From Moll’s Gap it’s yet another stunning curvy drive to the 25,000-acre Killarney National Park. Inside Ireland’s first National Park, there are plenty to discover such as the Victorian style Muckross House, the Ladies View point with a view over three beautiful lakes, the Gap of Dunloe, the Torc Waterfall, and the fully intact Ross Castle. As all these places can easily be reached from Killarney, another option would be to settle back in town before embarking on these highlights.




    Muckross House




    Ladies View




    Moll's Gap - Photo by: Tom Fahy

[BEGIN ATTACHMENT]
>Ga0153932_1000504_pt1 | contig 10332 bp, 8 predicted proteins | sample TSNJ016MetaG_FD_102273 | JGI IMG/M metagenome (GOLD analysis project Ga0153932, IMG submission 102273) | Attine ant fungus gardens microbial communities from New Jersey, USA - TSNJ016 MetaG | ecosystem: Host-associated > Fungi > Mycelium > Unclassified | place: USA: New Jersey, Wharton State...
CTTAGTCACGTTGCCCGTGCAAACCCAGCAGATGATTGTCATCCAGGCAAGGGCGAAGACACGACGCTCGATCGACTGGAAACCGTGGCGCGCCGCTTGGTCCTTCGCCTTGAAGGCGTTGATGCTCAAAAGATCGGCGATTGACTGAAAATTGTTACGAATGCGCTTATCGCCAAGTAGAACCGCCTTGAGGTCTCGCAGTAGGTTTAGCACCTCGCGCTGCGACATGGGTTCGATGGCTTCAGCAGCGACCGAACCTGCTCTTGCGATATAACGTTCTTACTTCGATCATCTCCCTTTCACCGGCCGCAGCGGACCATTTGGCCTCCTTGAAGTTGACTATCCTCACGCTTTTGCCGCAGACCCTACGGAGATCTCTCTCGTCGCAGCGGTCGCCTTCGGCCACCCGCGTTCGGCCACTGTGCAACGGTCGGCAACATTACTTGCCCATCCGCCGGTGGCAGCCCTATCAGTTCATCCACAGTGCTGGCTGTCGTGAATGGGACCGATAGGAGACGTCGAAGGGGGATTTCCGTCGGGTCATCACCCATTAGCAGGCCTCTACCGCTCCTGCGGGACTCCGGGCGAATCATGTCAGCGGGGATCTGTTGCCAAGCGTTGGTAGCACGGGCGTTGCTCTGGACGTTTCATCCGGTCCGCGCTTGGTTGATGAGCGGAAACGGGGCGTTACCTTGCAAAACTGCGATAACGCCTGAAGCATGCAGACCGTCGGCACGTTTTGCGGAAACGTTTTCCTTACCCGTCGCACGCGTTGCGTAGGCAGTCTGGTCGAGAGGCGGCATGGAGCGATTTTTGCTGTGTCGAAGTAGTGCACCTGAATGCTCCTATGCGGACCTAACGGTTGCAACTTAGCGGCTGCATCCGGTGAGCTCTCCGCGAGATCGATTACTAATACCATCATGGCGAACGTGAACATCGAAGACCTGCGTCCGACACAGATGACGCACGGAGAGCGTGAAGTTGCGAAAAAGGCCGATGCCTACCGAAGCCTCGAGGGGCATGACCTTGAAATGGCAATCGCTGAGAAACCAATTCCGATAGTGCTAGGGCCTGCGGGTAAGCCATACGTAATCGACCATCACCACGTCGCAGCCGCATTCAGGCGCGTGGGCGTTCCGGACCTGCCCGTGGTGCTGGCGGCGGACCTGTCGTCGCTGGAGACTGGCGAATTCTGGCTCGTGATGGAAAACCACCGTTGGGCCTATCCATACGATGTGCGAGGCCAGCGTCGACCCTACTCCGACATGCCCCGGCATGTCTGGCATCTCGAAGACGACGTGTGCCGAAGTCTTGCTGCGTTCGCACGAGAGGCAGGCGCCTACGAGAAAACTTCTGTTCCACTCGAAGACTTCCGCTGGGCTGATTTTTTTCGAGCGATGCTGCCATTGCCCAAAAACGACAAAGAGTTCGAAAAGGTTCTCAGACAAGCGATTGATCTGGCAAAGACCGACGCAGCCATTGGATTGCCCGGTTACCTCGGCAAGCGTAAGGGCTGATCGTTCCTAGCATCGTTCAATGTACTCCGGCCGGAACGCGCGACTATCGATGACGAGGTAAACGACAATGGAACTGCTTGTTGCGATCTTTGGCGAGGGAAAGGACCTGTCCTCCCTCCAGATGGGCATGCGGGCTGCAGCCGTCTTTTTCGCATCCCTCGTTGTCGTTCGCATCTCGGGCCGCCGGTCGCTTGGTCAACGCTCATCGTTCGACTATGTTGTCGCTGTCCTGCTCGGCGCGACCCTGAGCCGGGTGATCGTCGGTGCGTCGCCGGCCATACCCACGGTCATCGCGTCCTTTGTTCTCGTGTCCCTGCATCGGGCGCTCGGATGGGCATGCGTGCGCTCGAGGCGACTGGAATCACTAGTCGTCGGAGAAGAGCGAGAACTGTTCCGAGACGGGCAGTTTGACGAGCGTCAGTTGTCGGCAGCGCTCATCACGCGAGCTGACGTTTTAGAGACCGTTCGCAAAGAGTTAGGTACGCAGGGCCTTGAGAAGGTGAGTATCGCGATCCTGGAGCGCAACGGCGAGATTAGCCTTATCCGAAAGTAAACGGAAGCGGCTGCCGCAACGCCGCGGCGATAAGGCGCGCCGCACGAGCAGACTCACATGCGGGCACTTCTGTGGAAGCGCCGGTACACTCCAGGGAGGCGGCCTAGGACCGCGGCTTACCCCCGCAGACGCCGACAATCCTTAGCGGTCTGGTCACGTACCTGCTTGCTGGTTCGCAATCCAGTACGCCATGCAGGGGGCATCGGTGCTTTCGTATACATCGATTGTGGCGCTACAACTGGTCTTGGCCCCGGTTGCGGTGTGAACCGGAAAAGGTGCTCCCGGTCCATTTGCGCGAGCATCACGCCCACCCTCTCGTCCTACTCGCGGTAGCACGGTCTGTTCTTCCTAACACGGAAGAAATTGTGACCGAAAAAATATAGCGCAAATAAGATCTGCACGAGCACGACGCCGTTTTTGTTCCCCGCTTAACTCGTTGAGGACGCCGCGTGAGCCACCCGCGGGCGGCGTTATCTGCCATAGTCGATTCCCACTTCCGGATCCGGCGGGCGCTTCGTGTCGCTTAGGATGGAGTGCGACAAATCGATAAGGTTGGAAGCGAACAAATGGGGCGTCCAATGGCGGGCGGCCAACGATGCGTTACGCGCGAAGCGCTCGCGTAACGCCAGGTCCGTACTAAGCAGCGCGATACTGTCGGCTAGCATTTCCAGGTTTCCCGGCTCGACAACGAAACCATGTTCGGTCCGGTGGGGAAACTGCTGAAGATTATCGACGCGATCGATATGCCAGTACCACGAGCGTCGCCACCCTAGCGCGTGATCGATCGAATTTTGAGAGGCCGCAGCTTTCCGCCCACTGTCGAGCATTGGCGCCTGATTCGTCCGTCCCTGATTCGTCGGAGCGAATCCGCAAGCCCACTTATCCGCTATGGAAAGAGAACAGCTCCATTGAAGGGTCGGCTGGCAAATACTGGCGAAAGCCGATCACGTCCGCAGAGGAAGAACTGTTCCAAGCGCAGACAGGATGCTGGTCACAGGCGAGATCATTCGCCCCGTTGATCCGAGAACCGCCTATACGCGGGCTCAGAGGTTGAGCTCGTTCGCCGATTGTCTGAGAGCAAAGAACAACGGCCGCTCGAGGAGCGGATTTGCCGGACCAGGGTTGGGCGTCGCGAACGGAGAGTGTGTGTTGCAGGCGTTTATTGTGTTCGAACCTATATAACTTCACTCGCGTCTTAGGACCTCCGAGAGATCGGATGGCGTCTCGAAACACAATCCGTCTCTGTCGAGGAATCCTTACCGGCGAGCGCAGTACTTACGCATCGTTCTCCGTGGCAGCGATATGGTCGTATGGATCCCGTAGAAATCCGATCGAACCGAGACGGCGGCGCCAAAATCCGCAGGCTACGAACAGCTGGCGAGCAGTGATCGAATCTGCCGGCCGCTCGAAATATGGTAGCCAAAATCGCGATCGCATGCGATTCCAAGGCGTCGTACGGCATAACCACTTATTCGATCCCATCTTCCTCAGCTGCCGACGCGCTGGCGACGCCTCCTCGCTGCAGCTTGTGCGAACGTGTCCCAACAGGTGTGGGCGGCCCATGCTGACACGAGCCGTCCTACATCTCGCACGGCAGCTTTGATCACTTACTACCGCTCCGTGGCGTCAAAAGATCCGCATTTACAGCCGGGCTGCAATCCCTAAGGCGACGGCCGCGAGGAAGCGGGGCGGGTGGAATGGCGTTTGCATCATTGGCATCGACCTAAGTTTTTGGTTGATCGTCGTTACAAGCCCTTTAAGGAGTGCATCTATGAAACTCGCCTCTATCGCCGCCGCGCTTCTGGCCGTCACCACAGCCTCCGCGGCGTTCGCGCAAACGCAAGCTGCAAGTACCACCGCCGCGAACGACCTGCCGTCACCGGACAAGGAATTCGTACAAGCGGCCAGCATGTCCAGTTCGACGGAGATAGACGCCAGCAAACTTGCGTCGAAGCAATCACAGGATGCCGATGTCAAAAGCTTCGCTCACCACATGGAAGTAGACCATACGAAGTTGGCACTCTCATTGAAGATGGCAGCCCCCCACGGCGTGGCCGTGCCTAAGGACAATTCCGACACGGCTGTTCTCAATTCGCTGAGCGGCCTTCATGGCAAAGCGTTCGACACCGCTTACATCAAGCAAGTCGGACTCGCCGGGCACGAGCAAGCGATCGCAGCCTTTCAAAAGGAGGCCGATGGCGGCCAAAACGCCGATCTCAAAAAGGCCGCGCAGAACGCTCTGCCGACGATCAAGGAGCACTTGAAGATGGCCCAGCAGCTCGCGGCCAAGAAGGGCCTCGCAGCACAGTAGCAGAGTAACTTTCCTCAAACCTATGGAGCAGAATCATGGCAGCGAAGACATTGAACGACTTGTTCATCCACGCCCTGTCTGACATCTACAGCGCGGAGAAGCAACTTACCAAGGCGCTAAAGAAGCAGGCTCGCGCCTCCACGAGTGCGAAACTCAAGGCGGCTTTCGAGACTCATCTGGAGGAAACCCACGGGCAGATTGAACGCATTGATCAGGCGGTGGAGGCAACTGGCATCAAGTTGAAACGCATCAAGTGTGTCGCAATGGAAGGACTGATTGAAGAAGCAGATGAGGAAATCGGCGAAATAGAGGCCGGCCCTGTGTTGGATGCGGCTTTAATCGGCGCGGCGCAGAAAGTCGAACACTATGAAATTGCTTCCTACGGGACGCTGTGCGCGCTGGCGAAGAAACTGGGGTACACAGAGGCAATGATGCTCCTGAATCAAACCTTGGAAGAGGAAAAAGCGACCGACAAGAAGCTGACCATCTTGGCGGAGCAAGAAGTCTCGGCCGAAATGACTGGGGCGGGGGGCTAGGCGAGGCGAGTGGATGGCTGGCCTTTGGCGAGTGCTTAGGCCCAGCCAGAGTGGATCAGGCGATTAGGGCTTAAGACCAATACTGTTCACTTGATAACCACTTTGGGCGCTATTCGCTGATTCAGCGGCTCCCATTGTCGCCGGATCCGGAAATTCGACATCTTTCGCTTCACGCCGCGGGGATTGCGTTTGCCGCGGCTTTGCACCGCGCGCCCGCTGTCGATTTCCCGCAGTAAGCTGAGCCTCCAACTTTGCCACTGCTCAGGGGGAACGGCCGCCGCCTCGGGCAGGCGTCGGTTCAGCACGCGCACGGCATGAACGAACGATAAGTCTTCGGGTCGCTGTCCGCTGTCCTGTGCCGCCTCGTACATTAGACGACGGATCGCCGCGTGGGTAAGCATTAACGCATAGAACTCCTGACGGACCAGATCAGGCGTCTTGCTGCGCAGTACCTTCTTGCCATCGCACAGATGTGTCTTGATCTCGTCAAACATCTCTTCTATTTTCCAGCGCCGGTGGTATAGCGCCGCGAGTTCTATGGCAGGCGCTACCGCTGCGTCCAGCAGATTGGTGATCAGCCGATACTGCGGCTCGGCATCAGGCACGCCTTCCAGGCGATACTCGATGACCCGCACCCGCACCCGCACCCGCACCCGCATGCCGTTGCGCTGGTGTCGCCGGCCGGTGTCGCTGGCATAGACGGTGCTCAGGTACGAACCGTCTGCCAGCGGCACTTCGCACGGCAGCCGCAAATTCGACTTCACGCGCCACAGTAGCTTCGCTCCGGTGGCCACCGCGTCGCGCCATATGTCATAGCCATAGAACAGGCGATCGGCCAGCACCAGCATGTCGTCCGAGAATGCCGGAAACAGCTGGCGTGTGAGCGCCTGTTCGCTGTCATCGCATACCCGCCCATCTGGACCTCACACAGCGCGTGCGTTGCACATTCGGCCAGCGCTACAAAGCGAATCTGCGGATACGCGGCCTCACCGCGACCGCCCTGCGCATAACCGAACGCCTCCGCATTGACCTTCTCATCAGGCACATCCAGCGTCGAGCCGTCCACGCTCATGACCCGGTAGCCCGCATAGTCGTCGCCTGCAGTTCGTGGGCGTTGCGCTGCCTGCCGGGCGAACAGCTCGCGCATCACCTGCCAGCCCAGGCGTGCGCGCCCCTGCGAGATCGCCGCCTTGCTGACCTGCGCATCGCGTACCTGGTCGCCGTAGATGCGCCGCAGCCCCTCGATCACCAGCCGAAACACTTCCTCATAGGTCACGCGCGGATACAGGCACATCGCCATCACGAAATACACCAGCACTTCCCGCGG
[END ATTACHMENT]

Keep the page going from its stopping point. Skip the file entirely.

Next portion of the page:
Killarney National Park




    Ross Castle




    Ross Castle




    Killarney town


    For more information about the west coast of Ireland, download the travel guide The West Coast of Ireland: Culture & Heritage, written by Irish writer Marteen Lane. The travel guide comes with interactive maps, GPS location, photos, local insights, and extensive day routes.